Posts Tagged ‘Chris Ware’

Compare and Contrast


Wednesday, February 16, 2011

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Cover, Walt and Skeezix Volume 1, Chris Ware (after Frank King).

Top portion of Stumptown poser, by Brandon Graham (After Chris Ware after Frank King).

(Just so there is no misunderstanding, I want to make it clear that this post is not meant to be a criticism  of Brandon Graham. His poster is lovely and I’m gratified that the Walt and Skeexiz books are informing the sensibility of younger cartoonists. The full Stumptown poster can be seen here. Thanks to Tom Spurgeon for calling attention to this poster. Everyone should buy the Walt and Skeezix books!)

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THIS WEEK IN COMICS! (2/9/11 – Autobiography Strikes Back)


Tuesday, February 8, 2011

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From "Mysterious Suspense" #1, Oct. 1968; art and story by Steve Ditko, dialogue credited to D.C. Glanzman

“Hello, this is Chris Ware, listen, I’m stuck in a Charlton comic… no, LISTEN, I am trapped inside a late 1960s Charlton comic book, ’67, ’68… the same way it happens every time! Every fucking time! It is absolute hell in here, the paper quality is garbage, the coloring is off-register… no, no I’m subsisting on onion gum and trick black soap. Yes, I’ve built mighty astronaut muscles in double quick time, can we just… Steve Ditko. D-I-T-K-O, I think it’s a superhero thing, everybody’s talking about ethics. Look, you’ve gotta hurry, I – I think I’m a self-portrait. Wha- yes, I’ll hold, thank you.” (more…)

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Pay Attention: David Collier’s Chimo


Tuesday, December 28, 2010

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Excerpt from David Collier's Chimo

If the past is prologue David Collier’s new book Chimo, which will be widely available in early 2011, will probably receive far less attention than it deserves. For me, the four great Canadian cartoonists are Chester Brown, Seth, Julie Doucet and David Collier. Of the four, Collier has received the least praise and press. So it’s worth inquiring what makes Collier’s work so special and also ask why his appeal, so far at least, has been limited.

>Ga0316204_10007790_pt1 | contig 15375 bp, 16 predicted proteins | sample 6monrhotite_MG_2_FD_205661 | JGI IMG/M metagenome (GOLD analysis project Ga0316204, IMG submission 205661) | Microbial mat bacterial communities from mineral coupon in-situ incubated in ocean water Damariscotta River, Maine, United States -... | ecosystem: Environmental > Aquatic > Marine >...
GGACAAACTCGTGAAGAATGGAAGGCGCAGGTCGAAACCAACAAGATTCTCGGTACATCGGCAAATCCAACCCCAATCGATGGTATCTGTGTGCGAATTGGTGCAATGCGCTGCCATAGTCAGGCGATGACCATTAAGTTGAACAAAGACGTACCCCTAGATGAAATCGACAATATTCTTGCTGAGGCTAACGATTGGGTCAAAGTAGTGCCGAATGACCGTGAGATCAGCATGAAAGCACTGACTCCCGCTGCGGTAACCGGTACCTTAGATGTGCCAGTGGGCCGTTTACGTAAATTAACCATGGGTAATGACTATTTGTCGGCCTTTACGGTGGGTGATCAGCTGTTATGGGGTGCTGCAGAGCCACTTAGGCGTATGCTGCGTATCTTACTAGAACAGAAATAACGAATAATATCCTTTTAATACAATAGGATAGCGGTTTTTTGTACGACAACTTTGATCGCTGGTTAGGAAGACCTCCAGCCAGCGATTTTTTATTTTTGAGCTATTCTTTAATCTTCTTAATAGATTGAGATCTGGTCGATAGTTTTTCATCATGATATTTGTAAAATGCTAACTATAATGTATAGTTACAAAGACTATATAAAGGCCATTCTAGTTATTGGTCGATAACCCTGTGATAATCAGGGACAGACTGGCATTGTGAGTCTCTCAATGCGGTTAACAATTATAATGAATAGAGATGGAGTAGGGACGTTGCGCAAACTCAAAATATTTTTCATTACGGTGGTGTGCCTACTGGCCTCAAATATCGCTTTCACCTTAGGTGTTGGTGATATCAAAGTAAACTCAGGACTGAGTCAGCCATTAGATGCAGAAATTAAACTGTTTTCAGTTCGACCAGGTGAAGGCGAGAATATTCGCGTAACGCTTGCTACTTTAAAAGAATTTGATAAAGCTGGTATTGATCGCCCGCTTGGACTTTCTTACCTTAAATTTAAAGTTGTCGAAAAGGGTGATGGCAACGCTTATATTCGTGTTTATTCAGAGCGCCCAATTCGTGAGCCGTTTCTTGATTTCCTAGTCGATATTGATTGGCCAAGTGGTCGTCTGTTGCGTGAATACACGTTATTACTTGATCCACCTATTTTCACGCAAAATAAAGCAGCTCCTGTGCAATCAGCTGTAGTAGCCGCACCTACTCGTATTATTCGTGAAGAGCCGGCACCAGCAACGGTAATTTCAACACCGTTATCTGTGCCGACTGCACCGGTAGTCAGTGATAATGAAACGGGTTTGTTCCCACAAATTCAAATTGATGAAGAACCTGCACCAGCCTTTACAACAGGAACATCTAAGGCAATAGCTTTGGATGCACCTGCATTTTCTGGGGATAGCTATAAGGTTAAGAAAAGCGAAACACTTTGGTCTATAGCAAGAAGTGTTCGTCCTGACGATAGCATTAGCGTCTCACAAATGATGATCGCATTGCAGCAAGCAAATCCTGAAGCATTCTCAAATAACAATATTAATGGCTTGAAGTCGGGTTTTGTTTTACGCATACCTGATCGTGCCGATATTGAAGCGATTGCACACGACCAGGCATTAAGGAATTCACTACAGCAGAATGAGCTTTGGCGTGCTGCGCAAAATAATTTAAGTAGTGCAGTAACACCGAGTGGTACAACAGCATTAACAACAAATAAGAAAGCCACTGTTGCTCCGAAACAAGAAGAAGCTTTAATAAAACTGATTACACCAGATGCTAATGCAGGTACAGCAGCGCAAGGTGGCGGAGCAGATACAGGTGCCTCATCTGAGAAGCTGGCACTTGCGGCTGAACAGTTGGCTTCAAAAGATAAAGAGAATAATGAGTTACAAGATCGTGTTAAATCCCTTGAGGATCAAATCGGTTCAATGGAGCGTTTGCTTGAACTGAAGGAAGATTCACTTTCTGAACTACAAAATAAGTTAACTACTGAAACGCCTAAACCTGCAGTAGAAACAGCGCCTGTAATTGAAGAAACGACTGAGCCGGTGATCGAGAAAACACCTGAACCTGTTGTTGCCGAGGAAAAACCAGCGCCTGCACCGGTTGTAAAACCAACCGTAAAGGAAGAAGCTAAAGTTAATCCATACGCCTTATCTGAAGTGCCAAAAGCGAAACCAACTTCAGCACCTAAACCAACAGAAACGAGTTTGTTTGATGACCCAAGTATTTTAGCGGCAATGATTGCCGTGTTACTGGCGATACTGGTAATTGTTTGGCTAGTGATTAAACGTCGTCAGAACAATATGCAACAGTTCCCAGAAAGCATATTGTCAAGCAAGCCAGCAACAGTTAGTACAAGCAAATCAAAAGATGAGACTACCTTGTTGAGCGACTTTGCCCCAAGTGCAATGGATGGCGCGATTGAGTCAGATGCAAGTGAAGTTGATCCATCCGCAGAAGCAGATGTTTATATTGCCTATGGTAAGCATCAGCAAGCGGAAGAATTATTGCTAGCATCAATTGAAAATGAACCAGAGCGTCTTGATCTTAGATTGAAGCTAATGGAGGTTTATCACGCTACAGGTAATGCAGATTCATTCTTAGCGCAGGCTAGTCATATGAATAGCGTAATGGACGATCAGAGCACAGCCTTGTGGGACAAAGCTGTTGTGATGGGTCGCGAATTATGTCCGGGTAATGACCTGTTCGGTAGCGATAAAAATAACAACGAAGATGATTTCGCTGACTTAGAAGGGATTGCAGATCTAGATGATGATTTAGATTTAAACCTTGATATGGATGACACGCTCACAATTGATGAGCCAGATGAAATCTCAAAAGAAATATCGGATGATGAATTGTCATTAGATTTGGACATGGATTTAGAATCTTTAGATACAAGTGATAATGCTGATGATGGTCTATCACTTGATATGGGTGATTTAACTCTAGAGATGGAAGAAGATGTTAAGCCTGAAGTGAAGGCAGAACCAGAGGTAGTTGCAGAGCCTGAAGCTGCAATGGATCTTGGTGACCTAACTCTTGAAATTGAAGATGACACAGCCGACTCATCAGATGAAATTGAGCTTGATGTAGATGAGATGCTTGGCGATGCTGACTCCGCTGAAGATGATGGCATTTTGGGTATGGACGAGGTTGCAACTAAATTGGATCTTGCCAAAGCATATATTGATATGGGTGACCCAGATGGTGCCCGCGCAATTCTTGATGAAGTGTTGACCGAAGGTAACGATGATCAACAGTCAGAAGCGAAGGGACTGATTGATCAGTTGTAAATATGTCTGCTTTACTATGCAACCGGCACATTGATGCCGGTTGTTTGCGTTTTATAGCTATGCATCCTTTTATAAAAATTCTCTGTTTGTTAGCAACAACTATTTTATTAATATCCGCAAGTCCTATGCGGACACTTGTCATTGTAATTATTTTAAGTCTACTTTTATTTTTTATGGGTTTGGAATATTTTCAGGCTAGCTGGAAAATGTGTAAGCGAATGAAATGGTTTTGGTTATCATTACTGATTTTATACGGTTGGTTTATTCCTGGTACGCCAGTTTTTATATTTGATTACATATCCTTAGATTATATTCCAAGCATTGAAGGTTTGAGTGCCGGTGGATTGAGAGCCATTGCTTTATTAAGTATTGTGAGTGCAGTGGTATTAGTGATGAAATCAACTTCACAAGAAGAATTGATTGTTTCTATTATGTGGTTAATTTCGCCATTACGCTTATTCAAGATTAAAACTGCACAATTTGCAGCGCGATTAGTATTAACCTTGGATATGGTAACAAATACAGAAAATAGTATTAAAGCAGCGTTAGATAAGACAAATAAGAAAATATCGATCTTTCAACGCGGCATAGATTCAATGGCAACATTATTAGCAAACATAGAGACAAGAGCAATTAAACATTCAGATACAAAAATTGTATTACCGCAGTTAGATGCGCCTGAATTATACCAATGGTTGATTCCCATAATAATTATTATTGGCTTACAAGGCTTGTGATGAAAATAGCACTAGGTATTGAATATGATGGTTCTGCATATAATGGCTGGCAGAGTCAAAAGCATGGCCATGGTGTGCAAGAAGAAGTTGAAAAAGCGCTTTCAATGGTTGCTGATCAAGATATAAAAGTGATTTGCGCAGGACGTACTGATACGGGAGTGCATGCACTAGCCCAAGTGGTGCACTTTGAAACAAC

Thanks to the Beguiling, I got an early look at Chimo and it has all the peculiar qualities that distinguish Collier’s output. The book is a free-ranging memoir that deals with Collier’s life-long relationship with the army. He joined up in the 1980s when he was in his 20s. He initially did only a few years and then became a full-time cartoonist. Launching his eponymous comic book series Collier’s was published by Fantagraphics in 1991.  But more recently Collier rejoined the army, in part to participate in the Canadian War Artists Program but also to work as a regular soldier.

Collier has already done a few stories about his soldiering career but Chimo offers the most extensive account yet, and is his longest sustained narrative, clocking in at over a hundred pages (with samples of Collier’s earlier military cartooning filling out the book). (more…)

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Tastes Change


Saturday, December 4, 2010

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Evan Dorkin made an interesting comment about how when the Love and Rockets Sketchbook came out in the late ‘80s it was a minor bombshell. And it was. He also goes on to talk about major releases by some big name cartoonists which were basically noticed in passing by folks within comics. He said that he feels as if Wilson and The Book of Genesis garnered more mainstream press than discussion within comics circles. Let’s go to the videotape! (more…)

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THIS WEEK IN COMICS! (9/15/10 – SPX gave us ACME, Diamond gives us more.)